WEISZ: And for both of them, it's such an emotional scene. They've been waiting so long to reunite. And, you know, it's - the whole scene is symbolic of Rachel McAdams's character's emancipation and release into existential freedom. I mean, you know, there are sex scenes in films which can be meaningless. And I think this is one of the more meaningful scenes in the film and definitely the most meaningful sex scene I've ever done. There's actually no nudity. I'm sorry to let the listeners down.


MCADAMS: Yeah, it's true.

SIMON: Rachel McAdams, what does Ronit's return set off in Esti beyond the chemical attraction we've noted?

MCADAMS: It's really the catalyst for her whole life changing and challenging everything she's tried to suppress. I think she thought she was just going to get through life and love her rabbi husband and, you know, obey all the rules. But, you know, she just can't go on like that. She really is kind of dying inside. And so I think reaching out to Ronit is like reaching out for life - embracing the life preserver.

SIMON: Rachel Weisz, you started modeling at the age of 14. How did that happen?

WEISZ: I mean, I was in London, and I think I got, you know, scouted by someone. Yeah, and they used to dress me up in makeup and make me look like I was 30 years old, and I was 15. And I would say that I definitely experienced objectification firsthand in that period. But in this story, what's extraordinary about Sebastian Lelio as a director is the way he subjectifies women and people. Did you like my segue from modeling to "Disobedience"?

SIMON: I'm not even going to try and dangle a question about, you know, figure skating to Rachel McAdams.

WEISZ: You'll always be my figure skater though - you know that, right?

MCADAMS: (Laughter) Aw.

WEISZ: Because her life would have been a different light - your life would have been a different life.

MCADAMS: Very different, yes. My knees were always knocking on the ice and yet somehow the stage wasn't as terrifying.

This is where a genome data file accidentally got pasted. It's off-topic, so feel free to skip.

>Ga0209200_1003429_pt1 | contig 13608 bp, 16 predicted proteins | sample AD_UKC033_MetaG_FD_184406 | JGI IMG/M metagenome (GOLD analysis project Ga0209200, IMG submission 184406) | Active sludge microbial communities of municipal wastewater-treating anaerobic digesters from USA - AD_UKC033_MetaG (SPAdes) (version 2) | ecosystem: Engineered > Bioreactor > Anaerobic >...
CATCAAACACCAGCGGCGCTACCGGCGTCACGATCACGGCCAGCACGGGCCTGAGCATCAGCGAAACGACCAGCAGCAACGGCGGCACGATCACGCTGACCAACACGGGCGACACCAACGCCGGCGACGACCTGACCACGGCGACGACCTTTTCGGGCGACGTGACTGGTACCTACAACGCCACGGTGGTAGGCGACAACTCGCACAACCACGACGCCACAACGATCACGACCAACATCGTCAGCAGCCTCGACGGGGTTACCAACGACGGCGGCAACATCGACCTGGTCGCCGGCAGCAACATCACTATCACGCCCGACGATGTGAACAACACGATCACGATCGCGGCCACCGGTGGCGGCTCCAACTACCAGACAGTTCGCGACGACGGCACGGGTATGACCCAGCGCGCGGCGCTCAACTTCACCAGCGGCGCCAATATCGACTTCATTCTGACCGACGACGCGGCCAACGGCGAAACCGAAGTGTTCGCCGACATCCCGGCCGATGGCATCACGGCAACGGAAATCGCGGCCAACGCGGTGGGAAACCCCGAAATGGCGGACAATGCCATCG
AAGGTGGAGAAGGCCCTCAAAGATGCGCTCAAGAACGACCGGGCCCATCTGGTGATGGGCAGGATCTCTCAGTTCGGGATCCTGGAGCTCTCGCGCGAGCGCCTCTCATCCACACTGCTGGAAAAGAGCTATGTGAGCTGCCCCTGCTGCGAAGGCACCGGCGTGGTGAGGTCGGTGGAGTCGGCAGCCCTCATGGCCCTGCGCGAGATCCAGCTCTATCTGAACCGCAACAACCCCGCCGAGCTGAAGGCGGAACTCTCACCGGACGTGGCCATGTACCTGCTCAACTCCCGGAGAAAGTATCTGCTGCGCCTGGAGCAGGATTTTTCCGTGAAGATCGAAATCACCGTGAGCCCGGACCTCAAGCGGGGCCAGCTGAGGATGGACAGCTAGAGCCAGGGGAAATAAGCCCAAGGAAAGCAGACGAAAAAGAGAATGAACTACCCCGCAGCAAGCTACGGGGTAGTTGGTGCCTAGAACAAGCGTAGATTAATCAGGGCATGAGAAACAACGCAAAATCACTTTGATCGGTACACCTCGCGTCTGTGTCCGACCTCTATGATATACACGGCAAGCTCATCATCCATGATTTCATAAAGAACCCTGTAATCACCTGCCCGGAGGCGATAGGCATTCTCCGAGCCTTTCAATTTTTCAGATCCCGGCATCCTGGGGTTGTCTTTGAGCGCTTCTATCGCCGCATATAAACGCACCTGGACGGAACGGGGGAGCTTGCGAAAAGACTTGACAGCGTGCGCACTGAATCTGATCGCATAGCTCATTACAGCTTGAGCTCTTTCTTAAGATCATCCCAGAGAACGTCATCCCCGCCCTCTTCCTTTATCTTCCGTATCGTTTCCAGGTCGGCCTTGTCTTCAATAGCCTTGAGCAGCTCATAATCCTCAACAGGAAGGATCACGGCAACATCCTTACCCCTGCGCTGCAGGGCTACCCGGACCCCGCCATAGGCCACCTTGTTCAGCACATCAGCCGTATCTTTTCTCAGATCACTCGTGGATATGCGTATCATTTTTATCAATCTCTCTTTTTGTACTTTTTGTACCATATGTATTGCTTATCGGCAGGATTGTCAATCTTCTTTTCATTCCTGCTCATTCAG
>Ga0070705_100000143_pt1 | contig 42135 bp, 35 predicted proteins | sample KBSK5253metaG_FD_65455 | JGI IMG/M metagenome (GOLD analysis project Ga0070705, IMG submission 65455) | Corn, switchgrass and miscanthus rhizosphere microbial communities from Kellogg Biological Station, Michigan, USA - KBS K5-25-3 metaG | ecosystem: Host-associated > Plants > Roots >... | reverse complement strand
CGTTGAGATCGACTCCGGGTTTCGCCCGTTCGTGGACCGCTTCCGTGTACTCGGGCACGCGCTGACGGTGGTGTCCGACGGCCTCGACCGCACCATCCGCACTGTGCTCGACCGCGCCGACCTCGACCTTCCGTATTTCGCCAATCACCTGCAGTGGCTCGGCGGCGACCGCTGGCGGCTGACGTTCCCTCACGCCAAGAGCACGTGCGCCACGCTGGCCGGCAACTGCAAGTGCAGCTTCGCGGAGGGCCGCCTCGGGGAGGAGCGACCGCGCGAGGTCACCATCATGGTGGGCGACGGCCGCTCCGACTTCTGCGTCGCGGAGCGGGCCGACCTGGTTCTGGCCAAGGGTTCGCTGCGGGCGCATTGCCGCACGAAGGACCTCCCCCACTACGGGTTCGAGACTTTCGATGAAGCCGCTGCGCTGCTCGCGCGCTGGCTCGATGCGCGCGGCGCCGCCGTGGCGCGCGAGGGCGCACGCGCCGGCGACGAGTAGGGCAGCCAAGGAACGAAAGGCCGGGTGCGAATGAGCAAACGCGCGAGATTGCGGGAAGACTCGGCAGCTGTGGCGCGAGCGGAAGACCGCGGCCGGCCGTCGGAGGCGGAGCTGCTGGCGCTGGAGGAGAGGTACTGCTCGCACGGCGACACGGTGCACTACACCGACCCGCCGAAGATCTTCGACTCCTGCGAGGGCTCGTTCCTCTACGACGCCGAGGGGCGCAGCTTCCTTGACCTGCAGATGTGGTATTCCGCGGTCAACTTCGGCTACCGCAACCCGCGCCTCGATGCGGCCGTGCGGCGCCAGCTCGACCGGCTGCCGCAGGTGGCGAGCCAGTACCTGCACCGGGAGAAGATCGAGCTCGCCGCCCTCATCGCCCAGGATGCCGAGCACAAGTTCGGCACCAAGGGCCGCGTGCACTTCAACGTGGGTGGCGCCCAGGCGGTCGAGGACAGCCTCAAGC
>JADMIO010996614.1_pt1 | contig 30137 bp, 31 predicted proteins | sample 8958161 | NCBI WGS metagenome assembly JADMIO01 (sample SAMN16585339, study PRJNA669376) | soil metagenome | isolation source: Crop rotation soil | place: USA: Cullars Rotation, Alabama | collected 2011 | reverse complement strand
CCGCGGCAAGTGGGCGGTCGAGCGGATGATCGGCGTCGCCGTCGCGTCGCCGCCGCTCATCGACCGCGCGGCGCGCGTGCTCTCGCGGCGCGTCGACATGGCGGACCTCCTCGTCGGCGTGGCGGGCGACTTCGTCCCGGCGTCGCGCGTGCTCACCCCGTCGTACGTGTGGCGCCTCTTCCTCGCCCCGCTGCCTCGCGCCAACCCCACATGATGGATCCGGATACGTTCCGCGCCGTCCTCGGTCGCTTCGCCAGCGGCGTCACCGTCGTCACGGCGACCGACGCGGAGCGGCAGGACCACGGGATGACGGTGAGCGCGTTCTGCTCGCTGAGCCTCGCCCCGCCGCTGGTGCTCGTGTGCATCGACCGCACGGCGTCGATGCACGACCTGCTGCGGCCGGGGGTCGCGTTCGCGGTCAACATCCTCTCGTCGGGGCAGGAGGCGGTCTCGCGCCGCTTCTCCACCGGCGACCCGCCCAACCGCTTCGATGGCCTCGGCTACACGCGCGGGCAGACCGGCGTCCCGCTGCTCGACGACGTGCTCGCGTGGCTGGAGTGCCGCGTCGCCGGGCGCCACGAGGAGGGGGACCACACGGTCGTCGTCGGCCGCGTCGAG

WEISZ: Just all that practice after school - no, I mean, a hard life.

MCADAMS: Yeah, those morning practices - (laughter) a real killer, yeah.

WEISZ: It's that thing when you watch someone go onto the ice, and you're just praying that they won't fall. And sometimes you just see something. And you think, oh, no, they're nervous, and something's going to happen. It's terrifying to watch.

MCADAMS: Oh, no, I had a really hard time watching the Olympics. I still get like sweaty palms, and I...

WEISZ: Yeah.

SIMON: Hi, there. Hi, my name's Scott. I'm your interviewer.


WEISZ: Sorry. We haven't seen each other for a little while, so it's lovely to see Rachel.

SIMON: All right. It's delightful. I was asking about earlier life experiences just to - if I could get you both to tell us when it occurred to you that you try and make a life in the theater.

WEISZ: It's funny that you mention like being a teenager because in a way this film for both these characters is - there is this sort of element of time travel where they - you know, it's first love. And they're both adults and children at the same - and teenagers if you like. And that was an extraordinary thing.

MCADAMS: Well, it's funny because I remember us talking about you doing avant-garde theater. And I just loved getting a glimpse into that part of your life - that chapter.

WEISZ: Yeah, it's like how our lives would have been different had - what? - had you become a figure skater - just different life paths, which is what the film is about - how a certain incident can change the whole course of your life.

MCADAMS: Or a person.

WEISZ: Or a person, yeah.

SIMON: Rachel Weisz, Rachel McAdams - their film, "Disobedience." Thanks so much for being with us.

WEISZ: Thank you for having us.

MCADAMS: Thank you for having us.

WEISZ: Oh, actually we should add though - the story of the film is about - it's important to be disobedient - probably too late now, but I've told you anyway.

MCADAMS: (Laughter) You've got time.


SIMON: Never too late.